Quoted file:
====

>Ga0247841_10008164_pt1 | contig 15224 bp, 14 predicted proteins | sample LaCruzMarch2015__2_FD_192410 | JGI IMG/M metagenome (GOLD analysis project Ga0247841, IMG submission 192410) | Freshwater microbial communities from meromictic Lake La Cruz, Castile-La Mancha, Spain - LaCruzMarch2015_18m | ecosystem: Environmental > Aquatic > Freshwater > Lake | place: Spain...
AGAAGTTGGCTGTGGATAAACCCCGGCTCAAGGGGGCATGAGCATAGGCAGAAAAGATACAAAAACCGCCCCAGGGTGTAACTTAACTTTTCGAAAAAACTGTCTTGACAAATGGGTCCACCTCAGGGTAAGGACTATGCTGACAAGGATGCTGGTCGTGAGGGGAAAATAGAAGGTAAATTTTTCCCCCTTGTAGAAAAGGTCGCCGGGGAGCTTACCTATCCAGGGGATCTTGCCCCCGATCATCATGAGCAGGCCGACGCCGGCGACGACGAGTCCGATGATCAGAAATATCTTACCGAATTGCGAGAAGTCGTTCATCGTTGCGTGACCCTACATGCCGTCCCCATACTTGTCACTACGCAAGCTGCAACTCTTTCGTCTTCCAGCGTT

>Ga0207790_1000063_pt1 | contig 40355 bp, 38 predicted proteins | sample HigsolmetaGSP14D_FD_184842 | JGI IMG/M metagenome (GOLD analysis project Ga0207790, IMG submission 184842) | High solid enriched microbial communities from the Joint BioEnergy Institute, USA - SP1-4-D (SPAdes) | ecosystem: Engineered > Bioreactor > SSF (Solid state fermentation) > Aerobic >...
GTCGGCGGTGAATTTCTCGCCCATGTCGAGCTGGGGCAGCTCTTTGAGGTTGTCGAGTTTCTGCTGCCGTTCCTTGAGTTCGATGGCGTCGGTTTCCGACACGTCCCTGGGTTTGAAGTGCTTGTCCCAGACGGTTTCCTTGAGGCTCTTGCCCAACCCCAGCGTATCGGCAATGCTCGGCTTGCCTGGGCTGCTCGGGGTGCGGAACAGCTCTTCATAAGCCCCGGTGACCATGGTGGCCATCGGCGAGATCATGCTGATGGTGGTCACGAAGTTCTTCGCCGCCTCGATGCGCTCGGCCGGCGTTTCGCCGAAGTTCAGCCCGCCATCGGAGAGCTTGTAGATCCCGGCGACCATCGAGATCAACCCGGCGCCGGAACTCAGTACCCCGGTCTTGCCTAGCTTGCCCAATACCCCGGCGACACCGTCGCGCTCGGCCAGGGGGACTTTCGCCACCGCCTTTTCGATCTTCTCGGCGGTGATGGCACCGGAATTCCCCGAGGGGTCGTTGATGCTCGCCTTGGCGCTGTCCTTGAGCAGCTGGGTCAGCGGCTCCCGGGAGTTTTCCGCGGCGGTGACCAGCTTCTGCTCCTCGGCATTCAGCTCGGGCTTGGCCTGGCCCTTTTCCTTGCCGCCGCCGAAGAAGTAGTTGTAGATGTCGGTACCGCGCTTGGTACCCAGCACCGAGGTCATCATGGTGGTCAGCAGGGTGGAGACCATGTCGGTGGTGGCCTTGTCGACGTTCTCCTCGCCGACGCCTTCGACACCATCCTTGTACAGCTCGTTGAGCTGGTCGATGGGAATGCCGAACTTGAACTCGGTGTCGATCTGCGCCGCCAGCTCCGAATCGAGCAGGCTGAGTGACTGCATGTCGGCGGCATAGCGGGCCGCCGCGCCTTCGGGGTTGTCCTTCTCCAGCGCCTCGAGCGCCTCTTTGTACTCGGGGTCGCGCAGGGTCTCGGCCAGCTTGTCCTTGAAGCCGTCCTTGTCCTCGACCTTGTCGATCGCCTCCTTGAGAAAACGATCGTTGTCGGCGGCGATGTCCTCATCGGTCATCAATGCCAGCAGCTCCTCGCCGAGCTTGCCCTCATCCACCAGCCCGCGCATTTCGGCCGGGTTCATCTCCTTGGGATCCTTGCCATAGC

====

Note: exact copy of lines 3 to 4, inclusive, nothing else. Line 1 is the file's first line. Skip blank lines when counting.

>Ga0207790_1000063_pt1 | contig 40355 bp, 38 predicted proteins | sample HigsolmetaGSP14D_FD_184842 | JGI IMG/M metagenome (GOLD analysis project Ga0207790, IMG submission 184842) | High solid enriched microbial communities from the Joint BioEnergy Institute, USA - SP1-4-D (SPAdes) | ecosystem: Engineered > Bioreactor > SSF (Solid state fermentation) > Aerobic >...
GTCGGCGGTGAATTTCTCGCCCATGTCGAGCTGGGGCAGCTCTTTGAGGTTGTCGAGTTTCTGCTGCCGTTCCTTGAGTTCGATGGCGTCGGTTTCCGACACGTCCCTGGGTTTGAAGTGCTTGTCCCAGACGGTTTCCTTGAGGCTCTTGCCCAACCCCAGCGTATCGGCAATGCTCGGCTTGCCTGGGCTGCTCGGGGTGCGGAACAGCTCTTCATAAGCCCCGGTGACCATGGTGGCCATCGGCGAGATCATGCTGATGGTGGTCACGAAGTTCTTCGCCGCCTCGATGCGCTCGGCCGGCGTTTCGCCGAAGTTCAGCCCGCCATCGGAGAGCTTGTAGATCCCGGCGACCATCGAGATCAACCCGGCGCCGGAACTCAGTACCCCGGTCTTGCCTAGCTTGCCCAATACCCCGGCGACACCGTCGCGCTCGGCCAGGGGGACTTTCGCCACCGCCTTTTCGATCTTCTCGGCGGTGATGGCACCGGAATTCCCCGAGGGGTCGTTGATGCTCGCCTTGGCGCTGTCCTTGAGCAGCTGGGTCAGCGGCTCCCGGGAGTTTTCCGCGGCGGTGACCAGCTTCTGCTCCTCGGCATTCAGCTCGGGCTTGGCCTGGCCCTTTTCCTTGCCGCCGCCGAAGAAGTAGTTGTAGATGTCGGTACCGCGCTTGGTACCCAGCACCGAGGTCATCATGGTGGTCAGCAGGGTGGAGACCATGTCGGTGGTGGCCTTGTCGACGTTCTCCTCGCCGACGCCTTCGACACCATCCTTGTACAGCTCGTTGAGCTGGTCGATGGGAATGCCGAACTTGAACTCGGTGTCGATCTGCGCCGCCAGCTCCGAATCGAGCAGGCTGAGTGACTGCATGTCGGCGGCATAGCGGGCCGCCGCGCCTTCGGGGTTGTCCTTCTCCAGCGCCTCGAGCGCCTCTTTGTACTCGGGGTCGCGCAGGGTCTCGGCCAGCTTGTCCTTGAAGCCGTCCTTGTCCTCGACCTTGTCGATCGCCTCCTTGAGAAAACGATCGTTGTCGGCGGCGATGTCCTCATCGGTCATCAATGCCAGCAGCTCCTCGCCGAGCTTGCCCTCATCCACCAGCCCGCGCATTTCGGCCGGGTTCATCTCCTTGGGATCCTTGCCATAGC